I found out that Mongol Empire had around 100,000 soldiers on the field. Most of them were cavalries and they had great battle tactics.
Isn't that figure however a bit low to conquer and control that huge land?
The mongols weren't fighting modem armies. 100k is huge for a medieval army. Most of what the mongols conquered were steppes which weren't very highly populated to start off with. The Chinese or Persians had large populations, but their infantry army was no match for mongol horse archers.
So basically the mongols were successful because 100k cavalry armies were very formidable.
The success of the mongolian army was built on more factors:
- size: as it mentioned, an army with 100.000 people wasn't small at all. Take note that the population of Holy Roman Empire (today: Germany, Netherlands, North Italy, Austria, Czech Republic, Slovenia, Switzerland, Belgium, Luxembourg, and some parts of France) in 1200 was only 5 million!
- tactics: While Europe tried to focus on cheap infantry, and heavy cavalry, Mongolians had relatively cheap light cavalry with firing capabilities. It proved it's value before in Hunnic, Scythian, Hungarian and numerous other armies. For some reason it didn't become popular in Europe. On addition, these armies consisted skilled close combat units as well with spear and swords. Also worths to mention that Mongols mustered armies from conquered territories, so their army could get fresh supplies and manpower through advancing, lessening the burden of logistics, and practically eliminating the problem of refilling the numbers in the army.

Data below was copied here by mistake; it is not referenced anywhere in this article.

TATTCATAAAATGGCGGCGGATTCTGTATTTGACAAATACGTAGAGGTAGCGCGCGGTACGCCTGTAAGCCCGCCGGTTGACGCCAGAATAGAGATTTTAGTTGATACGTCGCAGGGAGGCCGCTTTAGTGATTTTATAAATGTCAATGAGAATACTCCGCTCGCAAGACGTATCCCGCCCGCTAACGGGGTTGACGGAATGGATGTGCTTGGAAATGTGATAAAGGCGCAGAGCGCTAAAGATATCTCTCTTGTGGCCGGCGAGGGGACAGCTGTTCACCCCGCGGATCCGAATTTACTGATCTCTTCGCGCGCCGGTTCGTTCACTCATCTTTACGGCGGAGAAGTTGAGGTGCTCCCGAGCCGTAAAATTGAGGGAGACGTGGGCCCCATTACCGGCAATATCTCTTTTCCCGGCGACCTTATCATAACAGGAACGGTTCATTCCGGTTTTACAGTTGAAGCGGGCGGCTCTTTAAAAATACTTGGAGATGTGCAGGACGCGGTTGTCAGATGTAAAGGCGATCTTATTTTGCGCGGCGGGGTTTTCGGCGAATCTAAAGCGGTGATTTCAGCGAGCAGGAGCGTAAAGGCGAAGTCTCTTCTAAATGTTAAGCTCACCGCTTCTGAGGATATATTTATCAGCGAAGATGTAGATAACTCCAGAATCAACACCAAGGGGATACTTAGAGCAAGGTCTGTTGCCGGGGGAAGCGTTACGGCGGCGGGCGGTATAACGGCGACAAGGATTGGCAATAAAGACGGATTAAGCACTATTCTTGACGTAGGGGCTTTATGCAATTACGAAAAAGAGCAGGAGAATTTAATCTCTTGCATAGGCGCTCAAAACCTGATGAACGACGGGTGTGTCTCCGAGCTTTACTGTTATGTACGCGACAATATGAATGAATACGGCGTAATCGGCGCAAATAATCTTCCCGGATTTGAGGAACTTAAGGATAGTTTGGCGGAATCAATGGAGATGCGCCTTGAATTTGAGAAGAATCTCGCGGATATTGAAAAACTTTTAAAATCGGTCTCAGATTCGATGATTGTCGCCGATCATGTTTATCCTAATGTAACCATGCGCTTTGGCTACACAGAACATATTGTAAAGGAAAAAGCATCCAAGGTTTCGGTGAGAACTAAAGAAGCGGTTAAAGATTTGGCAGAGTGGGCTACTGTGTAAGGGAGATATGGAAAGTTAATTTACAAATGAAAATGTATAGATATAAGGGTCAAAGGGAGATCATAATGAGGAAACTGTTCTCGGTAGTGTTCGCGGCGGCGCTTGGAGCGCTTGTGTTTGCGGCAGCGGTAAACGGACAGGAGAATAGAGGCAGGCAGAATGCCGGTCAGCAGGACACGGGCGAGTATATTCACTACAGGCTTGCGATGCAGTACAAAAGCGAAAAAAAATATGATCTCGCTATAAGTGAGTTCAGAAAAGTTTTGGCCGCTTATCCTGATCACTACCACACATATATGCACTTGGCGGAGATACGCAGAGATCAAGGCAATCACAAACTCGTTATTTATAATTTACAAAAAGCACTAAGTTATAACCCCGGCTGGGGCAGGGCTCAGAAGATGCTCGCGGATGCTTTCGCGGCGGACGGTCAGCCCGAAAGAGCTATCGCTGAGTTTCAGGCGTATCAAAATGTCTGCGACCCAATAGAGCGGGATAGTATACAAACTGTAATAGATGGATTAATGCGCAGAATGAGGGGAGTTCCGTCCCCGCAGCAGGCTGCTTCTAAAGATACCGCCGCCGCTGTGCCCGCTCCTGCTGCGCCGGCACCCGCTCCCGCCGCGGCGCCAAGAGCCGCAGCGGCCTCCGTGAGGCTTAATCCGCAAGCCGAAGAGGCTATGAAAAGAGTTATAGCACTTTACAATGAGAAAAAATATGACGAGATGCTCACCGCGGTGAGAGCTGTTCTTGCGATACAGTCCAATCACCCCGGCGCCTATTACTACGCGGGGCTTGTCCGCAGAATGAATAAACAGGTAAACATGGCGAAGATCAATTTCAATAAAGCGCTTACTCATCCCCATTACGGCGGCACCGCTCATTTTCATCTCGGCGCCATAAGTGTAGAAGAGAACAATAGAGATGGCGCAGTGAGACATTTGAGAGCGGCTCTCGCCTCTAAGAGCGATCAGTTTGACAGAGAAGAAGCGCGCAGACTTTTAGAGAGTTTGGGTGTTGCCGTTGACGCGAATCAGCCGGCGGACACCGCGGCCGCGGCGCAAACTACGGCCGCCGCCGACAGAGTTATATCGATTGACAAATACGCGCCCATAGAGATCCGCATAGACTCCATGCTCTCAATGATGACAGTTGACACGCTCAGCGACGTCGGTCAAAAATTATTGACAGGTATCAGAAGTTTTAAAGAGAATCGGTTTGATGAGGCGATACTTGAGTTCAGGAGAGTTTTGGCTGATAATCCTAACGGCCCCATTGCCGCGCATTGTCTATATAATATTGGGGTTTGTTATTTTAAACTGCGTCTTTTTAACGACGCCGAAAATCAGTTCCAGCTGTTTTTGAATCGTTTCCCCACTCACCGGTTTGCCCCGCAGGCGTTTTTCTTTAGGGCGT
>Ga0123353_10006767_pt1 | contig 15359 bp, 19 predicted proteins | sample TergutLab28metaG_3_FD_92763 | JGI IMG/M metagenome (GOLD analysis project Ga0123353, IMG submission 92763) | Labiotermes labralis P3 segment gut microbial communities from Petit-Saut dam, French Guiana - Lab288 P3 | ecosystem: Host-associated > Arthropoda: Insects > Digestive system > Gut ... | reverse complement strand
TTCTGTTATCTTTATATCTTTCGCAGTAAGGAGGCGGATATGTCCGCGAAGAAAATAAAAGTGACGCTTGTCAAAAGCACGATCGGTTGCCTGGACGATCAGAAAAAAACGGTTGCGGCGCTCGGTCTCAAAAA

- timing: it was the Mongols' fortune that Europe by that time sent numerous exhausting conquests to the middle east, namely the crusades, these campaigns resulted less, and it was serious waste of human resources. Mongols came just after these crusades, which gave them significant advantages. A note on this: Mongols never conquered Holy Roman Empire's main territory, but it certainly influenced the fact that literally pathetic amount of help was given to Hungary, Poland, Lithuania, Galicia. And it was Europe's luck that Ogodei Khan died in 1255 and Mongolian advance stopped.
I think the success might have had more to do with tactics than with the size of the army on the field. One of the ingenious methods Genghis Khan employed to win over the loyalty of his enemies was the order to execute them (and their families) if they would not ally with him and his forces. The majority of the nomads was reported to have realigned allegiance in order to avoid the infamous brutal onslaught of the Mongol warriors. In return, those who switched camps were rewarded a peaceful life, and promised lands and food. As enemies throughout the steppes became allies, even though the area was huge, it was more efficient to win by politics than by sheer military conquests (although that was not uncommon towards those who were unwilling to change allegiance).
Fundamentally the major Mongol success was the conquest of China, and that was due to fact China was divided and Mongols were successful in getting large amounts of assistance by allying with Chinese factions.